Changes between Version 2 and Version 3 of ProposedWebInspectorRearchitecting

Sep 11, 2008 10:45:36 AM (14 years ago)



  • ProposedWebInspectorRearchitecting

    v2 v3  
    55The long-term goal is to have a well-defined API that speaks JSON between the Inspector's JS and the underlying representation of the page. At first, that underlying representation of the page will be written entirely in JS and access the inspected page's DOM directly. Eventually, we can start moving appropriate bits to C++, or in Chromium's case IPC, as necessary.
     7The eventual stack will look something like this:
     9Inspector JS
     11API Shim JS
     13InspectorController C++ Give this a generic client (InspectorControllerClient?) that Chromium can implement as IPC.
     15Possibly an IPC layer
     17C++ Receives calls from the InspectorControllerClient
     19Inspected Page's JS
    721= APIs to implement =
    822We'll put all these as objects on the InspectorController.
    1024== Console ==
    1328== Profiler ==
    14 InspectorController.Profiler
    1632== Resources ==
    17 InspectorController.Resources
    1936== DOM ==
    23 node here is a JS object that has a one-to-one mapping with the DOM node in the page. E
     42node here is a JS object that has a one-to-one mapping with the DOM node in the page. Everything above this API layer only knows about the node JS object. Somewhere in the implementation of the API there needs to be a mapping. Initially, it can just be an in JS map. Eventually, the map will probably move to C++, at the very least it will for the IPC-based version.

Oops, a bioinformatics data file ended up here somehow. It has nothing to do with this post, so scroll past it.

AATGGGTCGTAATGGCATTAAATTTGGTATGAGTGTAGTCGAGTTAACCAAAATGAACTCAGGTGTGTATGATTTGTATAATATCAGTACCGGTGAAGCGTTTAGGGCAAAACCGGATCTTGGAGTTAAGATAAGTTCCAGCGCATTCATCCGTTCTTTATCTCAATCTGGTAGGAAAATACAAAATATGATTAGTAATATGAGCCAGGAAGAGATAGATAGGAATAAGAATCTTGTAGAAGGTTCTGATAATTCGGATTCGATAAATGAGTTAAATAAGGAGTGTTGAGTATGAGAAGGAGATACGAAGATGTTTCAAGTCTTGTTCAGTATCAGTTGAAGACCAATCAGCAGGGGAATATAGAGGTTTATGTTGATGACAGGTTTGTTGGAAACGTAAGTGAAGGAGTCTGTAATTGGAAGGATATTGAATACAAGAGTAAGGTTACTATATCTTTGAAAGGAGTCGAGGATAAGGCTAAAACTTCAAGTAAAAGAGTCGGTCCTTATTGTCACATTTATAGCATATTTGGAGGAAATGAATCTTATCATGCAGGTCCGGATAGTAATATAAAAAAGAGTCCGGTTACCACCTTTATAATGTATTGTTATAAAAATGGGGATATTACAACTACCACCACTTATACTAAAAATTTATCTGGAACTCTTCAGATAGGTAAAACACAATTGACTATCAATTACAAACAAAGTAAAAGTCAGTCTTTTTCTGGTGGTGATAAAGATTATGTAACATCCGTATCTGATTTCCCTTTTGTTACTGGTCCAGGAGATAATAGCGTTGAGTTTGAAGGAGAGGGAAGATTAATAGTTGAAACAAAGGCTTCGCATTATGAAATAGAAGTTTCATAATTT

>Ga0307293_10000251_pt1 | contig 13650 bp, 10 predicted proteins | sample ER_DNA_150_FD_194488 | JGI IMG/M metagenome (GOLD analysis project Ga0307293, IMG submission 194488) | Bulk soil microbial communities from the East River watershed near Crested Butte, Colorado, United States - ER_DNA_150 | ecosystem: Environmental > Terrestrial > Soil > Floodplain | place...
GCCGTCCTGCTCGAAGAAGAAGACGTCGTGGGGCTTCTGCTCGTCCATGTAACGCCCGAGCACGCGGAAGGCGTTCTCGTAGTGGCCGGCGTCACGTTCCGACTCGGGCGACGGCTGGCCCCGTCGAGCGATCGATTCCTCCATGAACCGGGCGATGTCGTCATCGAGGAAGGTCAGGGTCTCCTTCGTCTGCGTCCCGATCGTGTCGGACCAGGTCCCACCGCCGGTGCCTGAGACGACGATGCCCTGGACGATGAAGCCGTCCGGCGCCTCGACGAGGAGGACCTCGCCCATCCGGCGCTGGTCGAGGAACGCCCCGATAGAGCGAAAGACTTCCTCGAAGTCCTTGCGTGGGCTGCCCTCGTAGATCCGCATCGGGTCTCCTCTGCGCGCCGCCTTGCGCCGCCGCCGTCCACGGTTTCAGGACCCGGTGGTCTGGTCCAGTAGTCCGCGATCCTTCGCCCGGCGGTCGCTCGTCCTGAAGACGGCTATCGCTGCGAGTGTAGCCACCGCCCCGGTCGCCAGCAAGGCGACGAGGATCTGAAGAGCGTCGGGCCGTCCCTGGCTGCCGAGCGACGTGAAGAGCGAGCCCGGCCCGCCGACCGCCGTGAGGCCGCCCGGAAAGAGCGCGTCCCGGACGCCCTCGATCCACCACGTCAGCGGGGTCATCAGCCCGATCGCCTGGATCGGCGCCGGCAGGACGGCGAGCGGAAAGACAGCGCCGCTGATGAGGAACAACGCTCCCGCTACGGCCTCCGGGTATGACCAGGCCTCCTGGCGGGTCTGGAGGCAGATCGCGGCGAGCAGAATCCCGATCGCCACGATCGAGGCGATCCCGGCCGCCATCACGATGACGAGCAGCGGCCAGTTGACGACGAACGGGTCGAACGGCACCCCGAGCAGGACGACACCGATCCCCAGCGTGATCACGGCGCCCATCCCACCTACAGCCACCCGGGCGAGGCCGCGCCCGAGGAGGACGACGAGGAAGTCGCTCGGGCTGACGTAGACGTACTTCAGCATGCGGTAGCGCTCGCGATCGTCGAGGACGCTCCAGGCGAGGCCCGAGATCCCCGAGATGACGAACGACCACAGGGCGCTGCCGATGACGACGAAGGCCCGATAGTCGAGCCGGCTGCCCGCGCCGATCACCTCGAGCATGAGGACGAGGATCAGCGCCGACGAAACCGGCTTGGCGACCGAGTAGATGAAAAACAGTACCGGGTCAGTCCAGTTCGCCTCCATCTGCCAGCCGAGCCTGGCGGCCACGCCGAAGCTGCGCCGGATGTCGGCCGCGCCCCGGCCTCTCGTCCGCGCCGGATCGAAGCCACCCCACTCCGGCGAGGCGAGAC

2444== Database ==
     46InspectorController.Database.getCurrentStack() ?
    2550== Debugger ==
    2754== Miscellaneous other notes ==
     56Objects viewed in the console should be snapshots (i.e. not live). In addition to matching user expectations better, this means we don't need to worry about objects on the page getting GCed. Similarly, any live objects in the debugger should not be GCable.
     58For making sure the inspector has zero impact on page load times and minimal impact on memory usage we agreed on a few UI changes. Network monitoring and possibly debugging should be opt-in per-site. The console should only keep around XXX messages unless the user opts-in to keep more (all?) messages for that site. Currently, Chromium has XXX==100, but that was a relatively arbitrary decision. As a side note, the Chromium/V8 debugger is already zero cost until a debug statement is actually hit, so Chromium doesn't actually care about the debugger being opt-in.